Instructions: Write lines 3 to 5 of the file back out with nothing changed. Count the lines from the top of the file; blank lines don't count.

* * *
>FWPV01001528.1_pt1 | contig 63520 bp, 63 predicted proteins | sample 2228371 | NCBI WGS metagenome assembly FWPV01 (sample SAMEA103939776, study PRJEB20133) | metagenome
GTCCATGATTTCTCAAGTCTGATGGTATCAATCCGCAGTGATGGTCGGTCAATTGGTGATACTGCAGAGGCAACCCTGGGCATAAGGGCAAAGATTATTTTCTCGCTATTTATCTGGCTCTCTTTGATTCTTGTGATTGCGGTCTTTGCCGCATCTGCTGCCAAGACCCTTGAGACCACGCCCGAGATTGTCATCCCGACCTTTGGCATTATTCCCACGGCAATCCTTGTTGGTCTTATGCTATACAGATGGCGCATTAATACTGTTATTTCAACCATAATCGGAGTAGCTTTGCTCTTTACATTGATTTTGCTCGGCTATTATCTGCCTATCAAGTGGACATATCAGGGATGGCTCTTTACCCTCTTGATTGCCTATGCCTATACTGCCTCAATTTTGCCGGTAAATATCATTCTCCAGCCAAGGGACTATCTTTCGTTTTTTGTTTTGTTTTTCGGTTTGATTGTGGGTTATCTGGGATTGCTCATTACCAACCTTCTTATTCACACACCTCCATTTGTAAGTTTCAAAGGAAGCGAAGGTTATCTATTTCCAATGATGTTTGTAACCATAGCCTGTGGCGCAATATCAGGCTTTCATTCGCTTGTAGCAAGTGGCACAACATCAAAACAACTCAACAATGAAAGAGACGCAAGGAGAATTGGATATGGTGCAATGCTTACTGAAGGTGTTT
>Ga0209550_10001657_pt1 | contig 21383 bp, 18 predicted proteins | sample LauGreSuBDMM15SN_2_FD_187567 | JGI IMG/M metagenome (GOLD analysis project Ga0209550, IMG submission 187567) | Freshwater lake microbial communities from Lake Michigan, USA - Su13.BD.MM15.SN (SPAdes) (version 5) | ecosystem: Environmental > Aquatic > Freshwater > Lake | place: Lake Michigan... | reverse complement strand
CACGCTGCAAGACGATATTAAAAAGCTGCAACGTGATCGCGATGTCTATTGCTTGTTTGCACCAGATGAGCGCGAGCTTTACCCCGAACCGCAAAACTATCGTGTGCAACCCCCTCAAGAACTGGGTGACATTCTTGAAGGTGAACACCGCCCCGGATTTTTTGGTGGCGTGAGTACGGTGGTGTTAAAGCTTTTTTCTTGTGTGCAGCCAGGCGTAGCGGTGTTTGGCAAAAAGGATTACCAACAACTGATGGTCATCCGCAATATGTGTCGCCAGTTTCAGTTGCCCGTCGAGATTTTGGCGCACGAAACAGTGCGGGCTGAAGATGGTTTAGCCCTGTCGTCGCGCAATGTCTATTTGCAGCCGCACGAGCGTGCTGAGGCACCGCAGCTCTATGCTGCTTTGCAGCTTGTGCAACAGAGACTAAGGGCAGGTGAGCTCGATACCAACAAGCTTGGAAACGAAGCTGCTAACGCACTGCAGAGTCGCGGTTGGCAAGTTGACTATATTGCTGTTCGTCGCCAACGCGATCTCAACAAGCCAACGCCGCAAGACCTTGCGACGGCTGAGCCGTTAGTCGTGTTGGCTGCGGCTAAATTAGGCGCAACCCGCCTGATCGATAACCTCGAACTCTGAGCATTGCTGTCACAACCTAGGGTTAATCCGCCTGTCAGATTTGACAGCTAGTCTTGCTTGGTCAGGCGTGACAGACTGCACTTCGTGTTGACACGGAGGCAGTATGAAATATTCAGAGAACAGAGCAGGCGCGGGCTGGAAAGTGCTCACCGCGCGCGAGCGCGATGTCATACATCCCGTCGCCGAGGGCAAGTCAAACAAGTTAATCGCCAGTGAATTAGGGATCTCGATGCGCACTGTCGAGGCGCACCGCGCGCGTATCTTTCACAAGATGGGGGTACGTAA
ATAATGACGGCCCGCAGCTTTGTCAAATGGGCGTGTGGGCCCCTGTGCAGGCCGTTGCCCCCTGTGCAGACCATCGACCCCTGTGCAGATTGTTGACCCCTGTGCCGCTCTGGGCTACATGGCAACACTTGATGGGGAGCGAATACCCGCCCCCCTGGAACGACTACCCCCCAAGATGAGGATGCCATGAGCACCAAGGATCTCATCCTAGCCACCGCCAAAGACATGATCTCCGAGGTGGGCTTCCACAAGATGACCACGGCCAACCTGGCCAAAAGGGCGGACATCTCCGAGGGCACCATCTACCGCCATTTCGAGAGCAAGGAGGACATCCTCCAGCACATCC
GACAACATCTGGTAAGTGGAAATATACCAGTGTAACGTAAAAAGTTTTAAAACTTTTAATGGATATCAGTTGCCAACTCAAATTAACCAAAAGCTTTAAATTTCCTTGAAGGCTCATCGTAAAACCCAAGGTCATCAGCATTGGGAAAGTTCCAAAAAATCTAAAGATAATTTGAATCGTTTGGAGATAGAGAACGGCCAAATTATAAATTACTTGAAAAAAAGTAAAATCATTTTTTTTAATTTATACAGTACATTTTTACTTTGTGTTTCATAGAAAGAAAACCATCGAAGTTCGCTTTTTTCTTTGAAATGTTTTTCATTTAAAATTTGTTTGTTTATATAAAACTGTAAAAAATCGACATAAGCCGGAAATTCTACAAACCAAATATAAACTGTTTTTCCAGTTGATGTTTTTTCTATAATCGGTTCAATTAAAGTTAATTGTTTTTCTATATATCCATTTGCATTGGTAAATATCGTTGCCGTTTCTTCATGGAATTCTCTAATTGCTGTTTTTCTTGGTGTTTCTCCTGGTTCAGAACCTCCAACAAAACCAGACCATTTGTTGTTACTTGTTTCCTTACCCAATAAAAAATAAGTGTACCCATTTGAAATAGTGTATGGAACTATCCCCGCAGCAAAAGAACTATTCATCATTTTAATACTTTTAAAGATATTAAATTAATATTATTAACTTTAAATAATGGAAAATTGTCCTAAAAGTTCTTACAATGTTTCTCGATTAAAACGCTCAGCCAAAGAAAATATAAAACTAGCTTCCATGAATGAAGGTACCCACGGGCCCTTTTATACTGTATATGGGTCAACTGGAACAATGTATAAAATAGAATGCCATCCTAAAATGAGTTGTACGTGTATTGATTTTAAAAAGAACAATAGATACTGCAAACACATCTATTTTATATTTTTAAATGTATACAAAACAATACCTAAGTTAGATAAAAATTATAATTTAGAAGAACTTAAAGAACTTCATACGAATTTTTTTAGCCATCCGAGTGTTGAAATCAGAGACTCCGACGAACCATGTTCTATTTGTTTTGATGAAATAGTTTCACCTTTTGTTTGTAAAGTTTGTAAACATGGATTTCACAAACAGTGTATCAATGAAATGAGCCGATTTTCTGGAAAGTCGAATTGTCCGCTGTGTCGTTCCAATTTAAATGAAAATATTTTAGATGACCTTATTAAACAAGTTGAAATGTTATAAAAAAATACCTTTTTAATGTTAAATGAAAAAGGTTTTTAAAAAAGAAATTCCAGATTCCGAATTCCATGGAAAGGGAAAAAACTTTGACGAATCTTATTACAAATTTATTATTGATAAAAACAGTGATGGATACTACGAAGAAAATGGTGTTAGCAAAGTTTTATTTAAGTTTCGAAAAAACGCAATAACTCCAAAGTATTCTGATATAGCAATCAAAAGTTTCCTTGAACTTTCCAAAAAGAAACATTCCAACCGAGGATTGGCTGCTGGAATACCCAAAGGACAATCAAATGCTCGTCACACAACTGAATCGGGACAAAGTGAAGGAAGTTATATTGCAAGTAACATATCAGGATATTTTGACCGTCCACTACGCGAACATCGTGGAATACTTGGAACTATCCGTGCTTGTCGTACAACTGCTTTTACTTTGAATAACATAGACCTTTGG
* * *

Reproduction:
>Ga0209550_10001657_pt1 | contig 21383 bp, 18 predicted proteins | sample LauGreSuBDMM15SN_2_FD_187567 | JGI IMG/M metagenome (GOLD analysis project Ga0209550, IMG submission 187567) | Freshwater lake microbial communities from Lake Michigan, USA - Su13.BD.MM15.SN (SPAdes) (version 5) | ecosystem: Environmental > Aquatic > Freshwater > Lake | place: Lake Michigan... | reverse complement strand
CACGCTGCAAGACGATATTAAAAAGCTGCAACGTGATCGCGATGTCTATTGCTTGTTTGCACCAGATGAGCGCGAGCTTTACCCCGAACCGCAAAACTATCGTGTGCAACCCCCTCAAGAACTGGGTGACATTCTTGAAGGTGAACACCGCCCCGGATTTTTTGGTGGCGTGAGTACGGTGGTGTTAAAGCTTTTTTCTTGTGTGCAGCCAGGCGTAGCGGTGTTTGGCAAAAAGGATTACCAACAACTGATGGTCATCCGCAATATGTGTCGCCAGTTTCAGTTGCCCGTCGAGATTTTGGCGCACGAAACAGTGCGGGCTGAAGATGGTTTAGCCCTGTCGTCGCGCAATGTCTATTTGCAGCCGCACGAGCGTGCTGAGGCACCGCAGCTCTATGCTGCTTTGCAGCTTGTGCAACAGAGACTAAGGGCAGGTGAGCTCGATACCAACAAGCTTGGAAACGAAGCTGCTAACGCACTGCAGAGTCGCGGTTGGCAAGTTGACTATATTGCTGTTCGTCGCCAACGCGATCTCAACAAGCCAACGCCGCAAGACCTTGCGACGGCTGAGCCGTTAGTCGTGTTGGCTGCGGCTAAATTAGGCGCAACCCGCCTGATCGATAACCTCGAACTCTGAGCATTGCTGTCACAACCTAGGGTTAATCCGCCTGTCAGATTTGACAGCTAGTCTTGCTTGGTCAGGCGTGACAGACTGCACTTCGTGTTGACACGGAGGCAGTATGAAATATTCAGAGAACAGAGCAGGCGCGGGCTGGAAAGTGCTCACCGCGCGCGAGCGCGATGTCATACATCCCGTCGCCGAGGGCAAGTCAAACAAGTTAATCGCCAGTGAATTAGGGATCTCGATGCGCACTGTCGAGGCGCACCGCGCGCGTATCTTTCACAAGATGGGGGTACGTAA
ATAATGACGGCCCGCAGCTTTGTCAAATGGGCGTGTGGGCCCCTGTGCAGGCCGTTGCCCCCTGTGCAGACCATCGACCCCTGTGCAGATTGTTGACCCCTGTGCCGCTCTGGGCTACATGGCAACACTTGATGGGGAGCGAATACCCGCCCCCCTGGAACGACTACCCCCCAAGATGAGGATGCCATGAGCACCAAGGATCTCATCCTAGCCACCGCCAAAGACATGATCTCCGAGGTGGGCTTCCACAAGATGACCACGGCCAACCTGGCCAAAAGGGCGGACATCTCCGAGGGCACCATCTACCGCCATTTCGAGAGCAAGGAGGACATCCTCCAGCACATCC